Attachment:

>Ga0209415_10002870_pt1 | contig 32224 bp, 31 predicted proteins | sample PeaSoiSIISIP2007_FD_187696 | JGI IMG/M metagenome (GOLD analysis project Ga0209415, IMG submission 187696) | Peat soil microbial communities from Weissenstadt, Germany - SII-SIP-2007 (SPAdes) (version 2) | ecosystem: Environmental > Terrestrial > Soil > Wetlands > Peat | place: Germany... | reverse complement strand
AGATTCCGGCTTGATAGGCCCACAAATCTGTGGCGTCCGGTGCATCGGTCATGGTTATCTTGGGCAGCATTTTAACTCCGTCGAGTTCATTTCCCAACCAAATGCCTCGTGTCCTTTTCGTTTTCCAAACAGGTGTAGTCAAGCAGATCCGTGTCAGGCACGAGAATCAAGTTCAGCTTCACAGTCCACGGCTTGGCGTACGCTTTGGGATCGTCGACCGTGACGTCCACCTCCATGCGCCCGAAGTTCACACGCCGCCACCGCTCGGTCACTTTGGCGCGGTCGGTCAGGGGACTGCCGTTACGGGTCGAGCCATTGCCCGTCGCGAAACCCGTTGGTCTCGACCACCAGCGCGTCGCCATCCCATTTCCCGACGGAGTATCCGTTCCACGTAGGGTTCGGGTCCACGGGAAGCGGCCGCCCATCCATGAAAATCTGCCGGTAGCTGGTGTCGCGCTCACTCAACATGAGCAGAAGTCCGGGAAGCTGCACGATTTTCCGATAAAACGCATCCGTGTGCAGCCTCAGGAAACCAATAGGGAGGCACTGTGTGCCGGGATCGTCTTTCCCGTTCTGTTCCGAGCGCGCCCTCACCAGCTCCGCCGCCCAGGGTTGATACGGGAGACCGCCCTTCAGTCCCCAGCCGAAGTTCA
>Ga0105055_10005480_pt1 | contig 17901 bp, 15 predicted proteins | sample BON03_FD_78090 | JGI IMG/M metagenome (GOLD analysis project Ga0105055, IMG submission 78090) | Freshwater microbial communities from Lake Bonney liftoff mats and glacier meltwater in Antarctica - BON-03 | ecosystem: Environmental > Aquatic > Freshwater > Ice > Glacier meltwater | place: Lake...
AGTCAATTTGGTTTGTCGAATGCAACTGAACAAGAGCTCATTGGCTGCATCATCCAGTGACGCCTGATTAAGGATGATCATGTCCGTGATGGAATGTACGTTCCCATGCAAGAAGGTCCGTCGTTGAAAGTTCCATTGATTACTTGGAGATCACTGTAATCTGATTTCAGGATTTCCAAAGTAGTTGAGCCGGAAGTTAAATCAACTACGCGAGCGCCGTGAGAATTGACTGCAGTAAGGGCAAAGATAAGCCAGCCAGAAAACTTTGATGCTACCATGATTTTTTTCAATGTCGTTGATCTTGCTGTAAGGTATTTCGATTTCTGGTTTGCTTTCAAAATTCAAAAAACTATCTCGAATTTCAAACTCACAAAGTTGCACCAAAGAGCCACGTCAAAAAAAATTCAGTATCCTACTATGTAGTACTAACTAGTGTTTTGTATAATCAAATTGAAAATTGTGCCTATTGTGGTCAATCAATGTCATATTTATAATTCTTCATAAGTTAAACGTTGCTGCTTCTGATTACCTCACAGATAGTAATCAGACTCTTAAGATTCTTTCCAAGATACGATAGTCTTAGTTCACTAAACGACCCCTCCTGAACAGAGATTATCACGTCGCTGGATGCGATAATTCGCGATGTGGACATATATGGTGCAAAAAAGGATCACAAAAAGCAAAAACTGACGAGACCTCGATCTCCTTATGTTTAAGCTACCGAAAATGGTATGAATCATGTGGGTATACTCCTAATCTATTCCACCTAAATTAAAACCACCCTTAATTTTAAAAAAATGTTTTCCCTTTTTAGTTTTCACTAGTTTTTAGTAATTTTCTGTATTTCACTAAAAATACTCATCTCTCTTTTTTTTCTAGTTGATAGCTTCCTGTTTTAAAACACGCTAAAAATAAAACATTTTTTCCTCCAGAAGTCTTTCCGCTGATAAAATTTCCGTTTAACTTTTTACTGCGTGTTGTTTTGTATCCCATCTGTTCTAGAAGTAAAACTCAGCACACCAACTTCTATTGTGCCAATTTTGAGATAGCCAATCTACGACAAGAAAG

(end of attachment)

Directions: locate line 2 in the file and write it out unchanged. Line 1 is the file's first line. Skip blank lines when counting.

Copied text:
AGATTCCGGCTTGATAGGCCCACAAATCTGTGGCGTCCGGTGCATCGGTCATGGTTATCTTGGGCAGCATTTTAACTCCGTCGAGTTCATTTCCCAACCAAATGCCTCGTGTCCTTTTCGTTTTCCAAACAGGTGTAGTCAAGCAGATCCGTGTCAGGCACGAGAATCAAGTTCAGCTTCACAGTCCACGGCTTGGCGTACGCTTTGGGATCGTCGACCGTGACGTCCACCTCCATGCGCCCGAAGTTCACACGCCGCCACCGCTCGGTCACTTTGGCGCGGTCGGTCAGGGGACTGCCGTTACGGGTCGAGCCATTGCCCGTCGCGAAACCCGTTGGTCTCGACCACCAGCGCGTCGCCATCCCATTTCCCGACGGAGTATCCGTTCCACGTAGGGTTCGGGTCCACGGGAAGCGGCCGCCCATCCATGAAAATCTGCCGGTAGCTGGTGTCGCGCTCACTCAACATGAGCAGAAGTCCGGGAAGCTGCACGATTTTCCGATAAAACGCATCCGTGTGCAGCCTCAGGAAACCAATAGGGAGGCACTGTGTGCCGGGATCGTCTTTCCCGTTCTGTTCCGAGCGCGCCCTCACCAGCTCCGCCGCCCAGGGTTGATACGGGAGACCGCCCTTCAGTCCCCAGCCGAAGTTCA